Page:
Autonomous Liability

Hypothetical: A Google Self-Driving Car is stationary at a traffic signal in Amherst, Massachusetts. At the same time, a Tesla Model S, utilizing its “Autopilot” feature, is traveling on the same road at a constant velocity of 65 miles per hour, the posted speed limit. If the Tesla fails to stop and crashes into the Google Self-Driving Car, who is liable?

The above hypothetical presents quite a few legal questions. First, Massachusetts laws do not currently allow the statewide operation of autonomous vehicles on state roadways. A bill sponsored by Brian A. Joyce (Senate Bill No. 1867) to legalize the operation of autonomous vehicles in Massachusetts is pending before the Senate Committee on Transportation. However, the Massachusetts Department of Transportation appears hesitant to embrace the growing demand for autonomous vehicles, especially following the death of Joshua Brown, who was killed in May 2016 when his Autonomous Tesla crashed into a tractor-trailer at 65 miles per hour without applying the brakes. On the other hand, while MassDOT cautiously waits for more information about autonomous vehicles, the Massachusetts highway safety director, Jeff Larason, commented that the Tesla fatality, although a “‘horrible tragedy,’ should not undermine the good that accident-avoidance technology might achieve.”

The second issue is the principle question of liability; simply, who is liable in the event of an autonomous vehicle collision? Liability would largely depend on whether human error played a role in the collision. Considering the most recent autonomous vehicle accident—which occurred on September 30, 2016 and involved a Tesla and a German bus—almost every car crash involving an autonomous car was due largely to human error. In fact, according to the National Highway Traffic Safety Administration, human error accounts for approximately 94% of all autonomous car accidents. Thus, without more facts about the actions of the operators (or lack thereof) in the above-scenario, it is difficult to determine liability.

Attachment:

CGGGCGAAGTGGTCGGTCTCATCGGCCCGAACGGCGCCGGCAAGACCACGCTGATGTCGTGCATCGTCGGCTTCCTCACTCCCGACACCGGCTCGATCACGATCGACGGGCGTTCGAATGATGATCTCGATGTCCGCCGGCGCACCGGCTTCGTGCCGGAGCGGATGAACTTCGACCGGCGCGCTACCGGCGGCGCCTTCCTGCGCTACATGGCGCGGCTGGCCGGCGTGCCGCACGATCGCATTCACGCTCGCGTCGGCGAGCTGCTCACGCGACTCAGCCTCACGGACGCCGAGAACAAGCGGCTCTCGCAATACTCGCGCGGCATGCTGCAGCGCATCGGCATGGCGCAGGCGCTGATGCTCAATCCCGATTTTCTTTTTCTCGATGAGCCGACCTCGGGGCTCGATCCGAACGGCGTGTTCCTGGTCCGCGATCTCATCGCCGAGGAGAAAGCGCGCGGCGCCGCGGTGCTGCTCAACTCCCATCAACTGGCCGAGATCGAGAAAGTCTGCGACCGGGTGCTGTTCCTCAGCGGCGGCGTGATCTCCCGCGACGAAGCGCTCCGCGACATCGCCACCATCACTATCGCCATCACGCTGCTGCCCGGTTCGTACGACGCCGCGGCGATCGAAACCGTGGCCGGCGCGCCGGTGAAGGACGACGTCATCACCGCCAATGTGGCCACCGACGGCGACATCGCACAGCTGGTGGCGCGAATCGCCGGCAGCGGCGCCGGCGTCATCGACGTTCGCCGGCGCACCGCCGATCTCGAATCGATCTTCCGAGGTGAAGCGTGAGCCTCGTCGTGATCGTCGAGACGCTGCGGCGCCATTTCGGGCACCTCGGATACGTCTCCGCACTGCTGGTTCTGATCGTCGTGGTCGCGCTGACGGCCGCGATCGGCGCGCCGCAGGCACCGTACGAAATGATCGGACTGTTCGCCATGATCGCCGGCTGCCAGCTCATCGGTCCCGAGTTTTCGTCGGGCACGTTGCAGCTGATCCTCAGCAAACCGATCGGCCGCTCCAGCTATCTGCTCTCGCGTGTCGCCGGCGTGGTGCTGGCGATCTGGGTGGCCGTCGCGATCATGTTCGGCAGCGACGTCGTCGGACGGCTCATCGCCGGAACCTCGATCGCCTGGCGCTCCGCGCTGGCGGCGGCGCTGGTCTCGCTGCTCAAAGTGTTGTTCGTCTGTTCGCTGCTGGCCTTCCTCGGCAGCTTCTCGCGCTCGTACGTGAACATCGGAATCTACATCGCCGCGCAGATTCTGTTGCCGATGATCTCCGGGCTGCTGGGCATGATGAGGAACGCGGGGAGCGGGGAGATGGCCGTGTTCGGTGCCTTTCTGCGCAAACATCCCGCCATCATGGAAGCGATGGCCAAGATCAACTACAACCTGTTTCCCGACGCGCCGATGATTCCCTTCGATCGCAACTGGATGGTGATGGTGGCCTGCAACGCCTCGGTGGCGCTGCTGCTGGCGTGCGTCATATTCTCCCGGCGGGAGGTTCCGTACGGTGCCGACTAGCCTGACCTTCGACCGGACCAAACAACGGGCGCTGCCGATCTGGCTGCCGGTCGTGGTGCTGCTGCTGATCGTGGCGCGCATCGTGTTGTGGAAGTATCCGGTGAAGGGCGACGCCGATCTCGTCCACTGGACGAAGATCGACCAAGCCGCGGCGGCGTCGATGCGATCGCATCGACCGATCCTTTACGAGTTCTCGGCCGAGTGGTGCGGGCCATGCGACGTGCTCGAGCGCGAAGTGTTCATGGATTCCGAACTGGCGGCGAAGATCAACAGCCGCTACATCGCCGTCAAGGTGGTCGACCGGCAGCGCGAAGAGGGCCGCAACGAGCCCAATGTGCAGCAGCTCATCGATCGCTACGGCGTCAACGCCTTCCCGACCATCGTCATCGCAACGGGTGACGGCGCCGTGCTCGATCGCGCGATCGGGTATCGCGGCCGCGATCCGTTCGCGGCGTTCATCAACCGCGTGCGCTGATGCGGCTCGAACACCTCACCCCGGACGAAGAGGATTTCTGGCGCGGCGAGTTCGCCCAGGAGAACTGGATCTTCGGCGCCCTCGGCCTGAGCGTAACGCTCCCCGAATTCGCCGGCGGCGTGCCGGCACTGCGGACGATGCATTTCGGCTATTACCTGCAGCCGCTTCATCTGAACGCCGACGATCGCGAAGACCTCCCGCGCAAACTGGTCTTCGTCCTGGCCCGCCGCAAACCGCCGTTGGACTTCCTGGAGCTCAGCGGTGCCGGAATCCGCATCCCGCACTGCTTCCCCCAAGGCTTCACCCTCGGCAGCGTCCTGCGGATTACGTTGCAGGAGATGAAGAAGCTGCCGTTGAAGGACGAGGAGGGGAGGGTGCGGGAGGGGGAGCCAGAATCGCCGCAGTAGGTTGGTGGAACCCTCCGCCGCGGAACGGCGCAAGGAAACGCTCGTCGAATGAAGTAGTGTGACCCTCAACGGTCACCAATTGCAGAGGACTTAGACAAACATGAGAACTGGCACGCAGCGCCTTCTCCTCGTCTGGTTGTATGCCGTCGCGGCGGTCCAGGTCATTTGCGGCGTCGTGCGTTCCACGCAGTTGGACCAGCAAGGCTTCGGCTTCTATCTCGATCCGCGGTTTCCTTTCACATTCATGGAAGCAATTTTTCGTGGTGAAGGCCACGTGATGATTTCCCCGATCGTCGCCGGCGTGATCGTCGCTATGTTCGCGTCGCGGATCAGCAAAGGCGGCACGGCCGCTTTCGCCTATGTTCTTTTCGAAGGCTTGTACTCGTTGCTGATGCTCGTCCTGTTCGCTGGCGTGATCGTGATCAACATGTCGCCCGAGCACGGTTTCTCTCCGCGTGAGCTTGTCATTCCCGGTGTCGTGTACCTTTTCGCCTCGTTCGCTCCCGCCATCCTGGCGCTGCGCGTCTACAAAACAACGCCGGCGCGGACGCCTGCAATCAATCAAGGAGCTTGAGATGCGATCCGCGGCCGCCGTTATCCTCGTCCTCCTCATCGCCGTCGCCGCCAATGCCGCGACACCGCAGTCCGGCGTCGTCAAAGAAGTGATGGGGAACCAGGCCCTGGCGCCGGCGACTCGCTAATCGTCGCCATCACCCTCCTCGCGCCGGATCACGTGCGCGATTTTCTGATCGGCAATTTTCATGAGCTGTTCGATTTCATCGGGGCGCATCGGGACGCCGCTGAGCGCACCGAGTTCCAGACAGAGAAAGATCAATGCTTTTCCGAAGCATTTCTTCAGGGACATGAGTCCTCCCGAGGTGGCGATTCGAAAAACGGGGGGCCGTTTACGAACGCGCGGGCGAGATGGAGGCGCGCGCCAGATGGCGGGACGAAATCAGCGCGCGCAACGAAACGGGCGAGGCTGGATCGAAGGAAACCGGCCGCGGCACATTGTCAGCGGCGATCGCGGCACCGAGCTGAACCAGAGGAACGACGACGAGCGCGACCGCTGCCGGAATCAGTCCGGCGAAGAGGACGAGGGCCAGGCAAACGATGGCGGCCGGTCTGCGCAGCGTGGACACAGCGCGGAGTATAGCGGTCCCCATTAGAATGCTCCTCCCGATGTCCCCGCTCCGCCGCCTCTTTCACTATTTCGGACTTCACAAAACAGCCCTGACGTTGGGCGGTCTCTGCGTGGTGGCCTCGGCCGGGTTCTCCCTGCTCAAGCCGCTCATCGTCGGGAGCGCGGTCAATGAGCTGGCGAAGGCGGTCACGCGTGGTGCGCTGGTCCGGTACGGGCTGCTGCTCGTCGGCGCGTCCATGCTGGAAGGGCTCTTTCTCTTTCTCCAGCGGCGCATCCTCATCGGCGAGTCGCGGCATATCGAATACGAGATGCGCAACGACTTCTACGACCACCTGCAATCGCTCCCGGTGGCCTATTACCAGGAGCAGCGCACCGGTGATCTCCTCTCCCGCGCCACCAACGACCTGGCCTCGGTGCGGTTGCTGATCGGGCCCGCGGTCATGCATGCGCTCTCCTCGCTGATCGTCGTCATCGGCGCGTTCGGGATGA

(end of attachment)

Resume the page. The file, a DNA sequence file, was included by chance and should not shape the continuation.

If human error accounts for almost all autonomous car accidents, will there be a decline in motor vehicle accidents as autonomous and accident-avoidance technologies evolve and become more commonplace? Interestingly, some legal experts predict that as a result of these technologies, we will see a large decline in traffic accidents and correspondingly, in tort claims. Some view that the purported decline in traffic accidents will mean that lawyers whose practices largely depend on auto accident claims may need to find another field of practice.

Sources:

Alexi Davies, Obviously Drivers Are Already Abusing Tesla’s Autopilot, Wired, Oct. 22, 2015, https://www.wired.com/2015/10/obviously-drivers-are-already-abusing-teslas-autopilot/.

Bill Vlasic & Neal E. Boudette, As U.S. Investigates Fatal Tesla Crash, Company Defends Autopilot System, N.Y. Times, Jul. 12, 2016, http://www.nytimes.com/2016/07/13/business/tesla-autopilot-fatal-crash-investigation.html?_r=0.

Hiawatha Bray, Without legislation, robotic cars can’t be tested on Mass. Roads, Boston Globe, Jul. 4, 2016, https://www.bostonglobe.com/business/2016/07/03/without-legislation-robotic-cars-can-tested-mass-roads/NlGzpVSfIWbxHEOUcOPNiM/story.html.

Pat Murphy, Self-driving cars to usher in new age for PI lawyer, R.I. Lawyers Weekly, Sep. 29, 2016, http://masslawyersweekly.com/2016/09/29/self-driving-cars-to-usher-in-new-age-for-pi-lawyers/.

Reuters, Tesla Autopilot not to blame for bus accident in Germany, company says, Guardian, Sep. 30, 2016, https://www.theguardian.com/technology/2016/sep/30/tesla-autopilot-bus-crash-germany.

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